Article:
Smart cars to drive FPGA development
Intel will release its first Xeon with integrated Altera FPGA early next year featuring a high-end CPU and high-end FPGA. AMD is filing patents on competing technology.
The net effect is more and more developers are being exposed to FPGA technology and the demand for tools that allow faster development cycles increases.
FPGA is a slow market, but in 2016 the target is likely to mainly focus on software tools.
If FPGA manufacturers can open the door of hardware accelerated functions to software engineers, there could be a step change in FPGA adoption – especially in automotive and e-health where sensor algorithms are complex.
For 2016, FPGAs will encroach into the HPC (High Performance Computing) market and financial sectors. But, at the moment, they are too expensive to seriously impact IoT devices. Microsemi and Lattice are bucking the trend by making ultra-small, low cost and power efficient devices.
There is also growing demand from the automotive sector where more sensors and control systems are being added at an unprecedented rate. FPGAs could be quite cost effective here.
The number of standard functions, such as video encode/decode, is increasing every year in SoCs. For standard functions, FPGAs struggle to compete on cost and power consumption against these hard cores. For non-standard functions, FPGAs will continue to have the major advantage of a low NRE in comparison.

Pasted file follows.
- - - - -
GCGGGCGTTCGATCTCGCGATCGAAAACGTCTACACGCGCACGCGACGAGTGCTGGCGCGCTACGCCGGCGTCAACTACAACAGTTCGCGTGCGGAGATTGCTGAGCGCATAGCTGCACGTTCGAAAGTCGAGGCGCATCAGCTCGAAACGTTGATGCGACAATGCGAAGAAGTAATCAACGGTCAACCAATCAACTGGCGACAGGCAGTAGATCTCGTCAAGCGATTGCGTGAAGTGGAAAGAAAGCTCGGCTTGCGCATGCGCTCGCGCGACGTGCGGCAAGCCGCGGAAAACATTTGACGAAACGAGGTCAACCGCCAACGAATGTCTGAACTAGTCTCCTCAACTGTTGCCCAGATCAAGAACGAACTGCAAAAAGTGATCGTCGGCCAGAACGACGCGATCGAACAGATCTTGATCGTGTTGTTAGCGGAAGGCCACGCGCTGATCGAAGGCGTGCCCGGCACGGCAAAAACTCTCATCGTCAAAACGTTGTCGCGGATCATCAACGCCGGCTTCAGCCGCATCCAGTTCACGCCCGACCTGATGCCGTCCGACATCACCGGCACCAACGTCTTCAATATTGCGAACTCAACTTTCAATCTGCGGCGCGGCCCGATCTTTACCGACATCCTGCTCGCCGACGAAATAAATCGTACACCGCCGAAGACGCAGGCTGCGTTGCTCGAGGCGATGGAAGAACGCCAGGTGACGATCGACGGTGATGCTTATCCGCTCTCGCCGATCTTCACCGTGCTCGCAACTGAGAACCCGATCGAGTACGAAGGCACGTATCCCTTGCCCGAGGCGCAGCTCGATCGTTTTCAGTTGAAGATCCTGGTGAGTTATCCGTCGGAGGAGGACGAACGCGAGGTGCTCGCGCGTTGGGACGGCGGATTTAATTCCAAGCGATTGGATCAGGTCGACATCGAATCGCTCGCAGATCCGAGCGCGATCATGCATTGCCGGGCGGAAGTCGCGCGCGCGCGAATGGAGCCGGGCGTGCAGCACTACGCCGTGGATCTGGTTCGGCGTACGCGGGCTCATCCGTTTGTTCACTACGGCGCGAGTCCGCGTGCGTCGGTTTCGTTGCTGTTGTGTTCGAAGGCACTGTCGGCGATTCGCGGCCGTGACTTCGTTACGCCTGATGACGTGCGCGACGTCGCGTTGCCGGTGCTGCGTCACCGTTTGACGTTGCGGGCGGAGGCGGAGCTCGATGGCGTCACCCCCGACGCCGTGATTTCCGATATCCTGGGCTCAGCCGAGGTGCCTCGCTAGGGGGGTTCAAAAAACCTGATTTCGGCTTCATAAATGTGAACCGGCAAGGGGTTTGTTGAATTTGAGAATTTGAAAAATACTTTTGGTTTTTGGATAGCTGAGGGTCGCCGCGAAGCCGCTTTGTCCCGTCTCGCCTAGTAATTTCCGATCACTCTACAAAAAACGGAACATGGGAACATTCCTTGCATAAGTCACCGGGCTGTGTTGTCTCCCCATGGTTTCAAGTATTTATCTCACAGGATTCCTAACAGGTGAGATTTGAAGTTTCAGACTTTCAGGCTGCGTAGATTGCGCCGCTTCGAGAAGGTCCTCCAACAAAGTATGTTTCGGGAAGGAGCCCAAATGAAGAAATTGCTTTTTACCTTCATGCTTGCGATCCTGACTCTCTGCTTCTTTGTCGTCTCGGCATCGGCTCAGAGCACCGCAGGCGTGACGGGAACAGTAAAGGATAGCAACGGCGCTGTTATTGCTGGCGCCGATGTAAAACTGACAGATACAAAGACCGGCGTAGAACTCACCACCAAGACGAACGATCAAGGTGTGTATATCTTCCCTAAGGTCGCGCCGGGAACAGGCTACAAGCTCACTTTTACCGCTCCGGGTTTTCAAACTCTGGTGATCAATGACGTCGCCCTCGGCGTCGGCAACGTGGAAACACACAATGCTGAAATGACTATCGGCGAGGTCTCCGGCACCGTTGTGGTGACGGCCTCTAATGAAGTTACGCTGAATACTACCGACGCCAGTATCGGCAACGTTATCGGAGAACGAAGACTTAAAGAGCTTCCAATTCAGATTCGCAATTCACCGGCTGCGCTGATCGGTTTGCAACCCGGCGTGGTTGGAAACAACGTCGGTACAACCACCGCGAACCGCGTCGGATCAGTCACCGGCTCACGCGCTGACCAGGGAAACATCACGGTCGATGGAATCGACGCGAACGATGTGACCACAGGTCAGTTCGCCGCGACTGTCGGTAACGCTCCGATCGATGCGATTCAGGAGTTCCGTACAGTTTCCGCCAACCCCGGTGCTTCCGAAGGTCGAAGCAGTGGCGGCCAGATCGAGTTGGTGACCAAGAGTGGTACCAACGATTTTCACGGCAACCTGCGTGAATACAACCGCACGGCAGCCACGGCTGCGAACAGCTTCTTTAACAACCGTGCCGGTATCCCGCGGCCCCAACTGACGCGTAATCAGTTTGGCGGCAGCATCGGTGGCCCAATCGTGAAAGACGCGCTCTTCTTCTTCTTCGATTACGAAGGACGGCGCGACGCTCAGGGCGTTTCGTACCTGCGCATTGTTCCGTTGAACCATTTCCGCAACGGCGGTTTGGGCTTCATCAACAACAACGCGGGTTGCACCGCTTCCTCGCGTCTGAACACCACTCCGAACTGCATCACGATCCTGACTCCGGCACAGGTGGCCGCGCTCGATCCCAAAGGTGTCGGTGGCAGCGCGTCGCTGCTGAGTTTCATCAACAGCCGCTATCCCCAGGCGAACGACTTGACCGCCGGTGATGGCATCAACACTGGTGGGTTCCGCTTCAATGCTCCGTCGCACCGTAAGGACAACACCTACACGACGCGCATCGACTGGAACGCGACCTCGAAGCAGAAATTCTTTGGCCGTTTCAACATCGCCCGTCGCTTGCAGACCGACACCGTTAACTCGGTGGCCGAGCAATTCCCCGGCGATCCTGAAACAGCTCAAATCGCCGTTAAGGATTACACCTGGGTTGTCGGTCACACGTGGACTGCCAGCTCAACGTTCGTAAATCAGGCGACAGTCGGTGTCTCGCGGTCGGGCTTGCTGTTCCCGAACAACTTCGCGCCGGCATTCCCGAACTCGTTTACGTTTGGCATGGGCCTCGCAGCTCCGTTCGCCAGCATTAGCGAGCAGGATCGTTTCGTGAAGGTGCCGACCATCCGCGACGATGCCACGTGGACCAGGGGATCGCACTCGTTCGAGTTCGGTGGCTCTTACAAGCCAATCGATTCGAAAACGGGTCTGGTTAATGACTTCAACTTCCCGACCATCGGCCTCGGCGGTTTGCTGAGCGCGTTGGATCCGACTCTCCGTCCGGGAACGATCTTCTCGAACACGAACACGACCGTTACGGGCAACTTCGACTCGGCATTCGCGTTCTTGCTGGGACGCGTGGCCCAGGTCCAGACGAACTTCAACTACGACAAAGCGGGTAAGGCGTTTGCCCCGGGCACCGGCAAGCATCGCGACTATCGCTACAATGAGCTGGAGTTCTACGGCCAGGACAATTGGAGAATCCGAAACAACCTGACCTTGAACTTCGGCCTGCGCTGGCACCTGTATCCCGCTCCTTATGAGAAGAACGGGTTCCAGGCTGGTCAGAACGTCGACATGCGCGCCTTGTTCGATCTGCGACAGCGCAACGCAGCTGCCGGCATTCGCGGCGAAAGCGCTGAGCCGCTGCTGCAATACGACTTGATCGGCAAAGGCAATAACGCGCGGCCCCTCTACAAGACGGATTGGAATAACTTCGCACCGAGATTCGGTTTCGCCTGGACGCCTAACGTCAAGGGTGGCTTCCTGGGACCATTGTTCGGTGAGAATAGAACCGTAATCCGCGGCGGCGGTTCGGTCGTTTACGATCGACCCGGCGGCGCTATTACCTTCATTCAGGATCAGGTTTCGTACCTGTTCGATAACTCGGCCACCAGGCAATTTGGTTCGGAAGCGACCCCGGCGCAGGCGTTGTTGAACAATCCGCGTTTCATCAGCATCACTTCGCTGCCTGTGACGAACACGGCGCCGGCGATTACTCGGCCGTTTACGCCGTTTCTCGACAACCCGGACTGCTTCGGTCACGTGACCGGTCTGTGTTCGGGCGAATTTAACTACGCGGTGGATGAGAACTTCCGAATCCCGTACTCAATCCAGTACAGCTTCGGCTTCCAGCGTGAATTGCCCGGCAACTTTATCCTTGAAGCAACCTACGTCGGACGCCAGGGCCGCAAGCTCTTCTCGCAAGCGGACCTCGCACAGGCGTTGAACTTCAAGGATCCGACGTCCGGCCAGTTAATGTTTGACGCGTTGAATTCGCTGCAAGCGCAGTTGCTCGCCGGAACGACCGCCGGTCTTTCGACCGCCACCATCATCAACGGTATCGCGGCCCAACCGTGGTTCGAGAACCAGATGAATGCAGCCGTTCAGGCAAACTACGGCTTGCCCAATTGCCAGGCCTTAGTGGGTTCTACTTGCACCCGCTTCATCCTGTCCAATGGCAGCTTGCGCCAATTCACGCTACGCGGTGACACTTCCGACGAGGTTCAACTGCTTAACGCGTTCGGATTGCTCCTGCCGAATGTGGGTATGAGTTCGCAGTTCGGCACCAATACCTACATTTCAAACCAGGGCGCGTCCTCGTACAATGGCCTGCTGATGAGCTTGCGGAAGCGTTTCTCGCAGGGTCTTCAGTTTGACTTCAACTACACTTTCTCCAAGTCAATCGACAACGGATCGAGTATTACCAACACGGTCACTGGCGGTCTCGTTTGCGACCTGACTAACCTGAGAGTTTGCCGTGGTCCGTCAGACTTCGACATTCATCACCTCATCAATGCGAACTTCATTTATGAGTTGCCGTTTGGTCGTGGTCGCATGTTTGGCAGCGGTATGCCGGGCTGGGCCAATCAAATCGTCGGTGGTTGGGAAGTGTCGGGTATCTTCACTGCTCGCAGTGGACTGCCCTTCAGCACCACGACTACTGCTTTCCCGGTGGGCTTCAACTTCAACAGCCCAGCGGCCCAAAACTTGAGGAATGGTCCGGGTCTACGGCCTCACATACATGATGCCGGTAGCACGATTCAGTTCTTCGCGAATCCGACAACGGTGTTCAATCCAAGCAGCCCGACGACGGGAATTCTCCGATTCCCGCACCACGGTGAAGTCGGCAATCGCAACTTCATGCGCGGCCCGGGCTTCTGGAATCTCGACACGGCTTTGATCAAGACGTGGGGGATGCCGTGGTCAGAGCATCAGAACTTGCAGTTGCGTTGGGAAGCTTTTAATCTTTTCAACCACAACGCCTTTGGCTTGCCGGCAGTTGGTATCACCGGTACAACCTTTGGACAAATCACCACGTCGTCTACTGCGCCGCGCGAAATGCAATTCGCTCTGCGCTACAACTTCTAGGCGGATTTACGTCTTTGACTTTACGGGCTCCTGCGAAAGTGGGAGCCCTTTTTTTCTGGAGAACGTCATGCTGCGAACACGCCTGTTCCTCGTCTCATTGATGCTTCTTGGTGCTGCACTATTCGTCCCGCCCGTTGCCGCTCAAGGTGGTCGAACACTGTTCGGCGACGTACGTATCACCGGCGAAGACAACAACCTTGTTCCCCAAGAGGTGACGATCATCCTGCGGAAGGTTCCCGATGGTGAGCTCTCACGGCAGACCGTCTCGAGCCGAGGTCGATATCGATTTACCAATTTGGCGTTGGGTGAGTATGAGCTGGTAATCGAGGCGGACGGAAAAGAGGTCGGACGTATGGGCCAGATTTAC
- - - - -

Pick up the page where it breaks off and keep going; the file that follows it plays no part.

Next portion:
The rise of gesture recognition will be the next revolution in user interface development. Semiconductor manufacturers are positioning themselves for this by adding gesture recognition functions/application notes to existing sensor lines. A more viable range of biosensors also means that current touchscreen interactions will probably become amplified by wearable electromyographic-style sensors that will deliver unprecedented levels of insights and control to the end user.
Smart Metering Re-energized
Smart metering is a significant growth area in the UK, with the government’s Smart Meter scheme aiming to get smart energy meters into every British home by 2020.
However, lack of confirmation over standards has delayed rollouts, with on-going controversy over the final specification. Energy businesses must invest heavily now in order for the rollout to be completed by 2020. 2016 marks the official start of the installation stage, so should start to see intensive effort around this now.
More 3D Adoptees
3D printers will become more widely adopted during 2016, thanks to lower price points and easier deployments.
We’re seeing an increasing number of our clients using 3D printers as they develop their ideas. The diversity of mate-rials for 3D printing is also on the up – helping to fuel this growth area.
USB C standardised
The USB C specification is likely to continue gaining ground in consumer inte-gration during 2016.
The major benefits it offers are that it’s a reversible con-nector, and powerful – carrying significantly more current than its predeces-sors. USB C will feature more heavily in electronics product design during 2016, eventually becoming a widely accepted standard.
Which trends do you think will dominate the electronics design industry this year? Are any of your “ones to watch” on our list? Share these predictions and let us know on social media!